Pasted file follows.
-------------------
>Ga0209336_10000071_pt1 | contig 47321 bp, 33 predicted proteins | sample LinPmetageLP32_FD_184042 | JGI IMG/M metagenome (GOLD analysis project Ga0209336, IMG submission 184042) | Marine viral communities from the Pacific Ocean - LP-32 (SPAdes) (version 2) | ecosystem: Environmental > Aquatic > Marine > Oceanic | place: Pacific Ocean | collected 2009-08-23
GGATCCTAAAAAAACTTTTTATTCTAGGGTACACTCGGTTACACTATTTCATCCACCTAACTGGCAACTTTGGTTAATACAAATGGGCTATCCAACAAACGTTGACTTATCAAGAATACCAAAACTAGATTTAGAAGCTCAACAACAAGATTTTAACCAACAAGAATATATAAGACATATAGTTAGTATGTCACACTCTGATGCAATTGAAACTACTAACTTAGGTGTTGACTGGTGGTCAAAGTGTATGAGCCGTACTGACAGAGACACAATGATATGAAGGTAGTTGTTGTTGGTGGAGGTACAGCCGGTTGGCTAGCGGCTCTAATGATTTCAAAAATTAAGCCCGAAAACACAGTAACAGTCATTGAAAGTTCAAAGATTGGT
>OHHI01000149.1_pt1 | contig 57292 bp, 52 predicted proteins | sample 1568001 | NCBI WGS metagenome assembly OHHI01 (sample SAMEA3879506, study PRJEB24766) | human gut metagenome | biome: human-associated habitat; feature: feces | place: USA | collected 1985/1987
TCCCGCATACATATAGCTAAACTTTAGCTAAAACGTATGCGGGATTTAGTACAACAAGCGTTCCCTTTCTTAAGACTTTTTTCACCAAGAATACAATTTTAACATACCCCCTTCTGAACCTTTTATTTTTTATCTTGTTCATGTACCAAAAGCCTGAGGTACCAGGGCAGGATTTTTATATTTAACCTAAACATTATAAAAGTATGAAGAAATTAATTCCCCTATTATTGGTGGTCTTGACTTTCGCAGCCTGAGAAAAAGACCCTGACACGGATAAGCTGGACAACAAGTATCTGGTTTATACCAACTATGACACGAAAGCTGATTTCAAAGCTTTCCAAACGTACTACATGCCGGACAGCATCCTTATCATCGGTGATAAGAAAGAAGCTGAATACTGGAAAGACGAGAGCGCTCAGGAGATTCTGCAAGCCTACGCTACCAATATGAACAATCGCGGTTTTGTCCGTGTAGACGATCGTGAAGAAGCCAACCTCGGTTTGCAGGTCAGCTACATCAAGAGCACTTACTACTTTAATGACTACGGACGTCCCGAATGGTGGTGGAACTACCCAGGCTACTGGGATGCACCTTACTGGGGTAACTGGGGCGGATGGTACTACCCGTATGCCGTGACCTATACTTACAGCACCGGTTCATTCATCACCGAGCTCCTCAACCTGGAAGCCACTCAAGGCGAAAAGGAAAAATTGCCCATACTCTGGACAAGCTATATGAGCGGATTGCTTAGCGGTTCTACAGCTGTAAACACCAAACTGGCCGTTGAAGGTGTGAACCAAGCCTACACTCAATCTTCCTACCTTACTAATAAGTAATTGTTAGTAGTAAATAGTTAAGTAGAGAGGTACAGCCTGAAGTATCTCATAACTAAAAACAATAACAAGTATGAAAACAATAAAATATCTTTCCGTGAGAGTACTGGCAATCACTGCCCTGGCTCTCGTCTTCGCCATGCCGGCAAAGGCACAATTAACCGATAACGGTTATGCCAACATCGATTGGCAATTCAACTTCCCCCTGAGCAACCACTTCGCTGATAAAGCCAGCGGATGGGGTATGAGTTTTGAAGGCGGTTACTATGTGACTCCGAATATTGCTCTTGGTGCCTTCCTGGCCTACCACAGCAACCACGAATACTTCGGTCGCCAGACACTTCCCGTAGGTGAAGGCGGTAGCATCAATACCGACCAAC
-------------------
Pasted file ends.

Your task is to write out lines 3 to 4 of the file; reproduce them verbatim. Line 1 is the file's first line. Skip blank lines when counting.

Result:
>OHHI01000149.1_pt1 | contig 57292 bp, 52 predicted proteins | sample 1568001 | NCBI WGS metagenome assembly OHHI01 (sample SAMEA3879506, study PRJEB24766) | human gut metagenome | biome: human-associated habitat; feature: feces | place: USA | collected 1985/1987
TCCCGCATACATATAGCTAAACTTTAGCTAAAACGTATGCGGGATTTAGTACAACAAGCGTTCCCTTTCTTAAGACTTTTTTCACCAAGAATACAATTTTAACATACCCCCTTCTGAACCTTTTATTTTTTATCTTGTTCATGTACCAAAAGCCTGAGGTACCAGGGCAGGATTTTTATATTTAACCTAAACATTATAAAAGTATGAAGAAATTAATTCCCCTATTATTGGTGGTCTTGACTTTCGCAGCCTGAGAAAAAGACCCTGACACGGATAAGCTGGACAACAAGTATCTGGTTTATACCAACTATGACACGAAAGCTGATTTCAAAGCTTTCCAAACGTACTACATGCCGGACAGCATCCTTATCATCGGTGATAAGAAAGAAGCTGAATACTGGAAAGACGAGAGCGCTCAGGAGATTCTGCAAGCCTACGCTACCAATATGAACAATCGCGGTTTTGTCCGTGTAGACGATCGTGAAGAAGCCAACCTCGGTTTGCAGGTCAGCTACATCAAGAGCACTTACTACTTTAATGACTACGGACGTCCCGAATGGTGGTGGAACTACCCAGGCTACTGGGATGCACCTTACTGGGGTAACTGGGGCGGATGGTACTACCCGTATGCCGTGACCTATACTTACAGCACCGGTTCATTCATCACCGAGCTCCTCAACCTGGAAGCCACTCAAGGCGAAAAGGAAAAATTGCCCATACTCTGGACAAGCTATATGAGCGGATTGCTTAGCGGTTCTACAGCTGTAAACACCAAACTGGCCGTTGAAGGTGTGAACCAAGCCTACACTCAATCTTCCTACCTTACTAATAAGTAATTGTTAGTAGTAAATAGTTAAGTAGAGAGGTACAGCCTGAAGTATCTCATAACTAAAAACAATAACAAGTATGAAAACAATAAAATATCTTTCCGTGAGAGTACTGGCAATCACTGCCCTGGCTCTCGTCTTCGCCATGCCGGCAAAGGCACAATTAACCGATAACGGTTATGCCAACATCGATTGGCAATTCAACTTCCCCCTGAGCAACCACTTCGCTGATAAAGCCAGCGGATGGGGTATGAGTTTTGAAGGCGGTTACTATGTGACTCCGAATATTGCTCTTGGTGCCTTCCTGGCCTACCACAGCAACCACGAATACTTCGGTCGCCAGACACTTCCCGTAGGTGAAGGCGGTAGCATCAATACCGACCAAC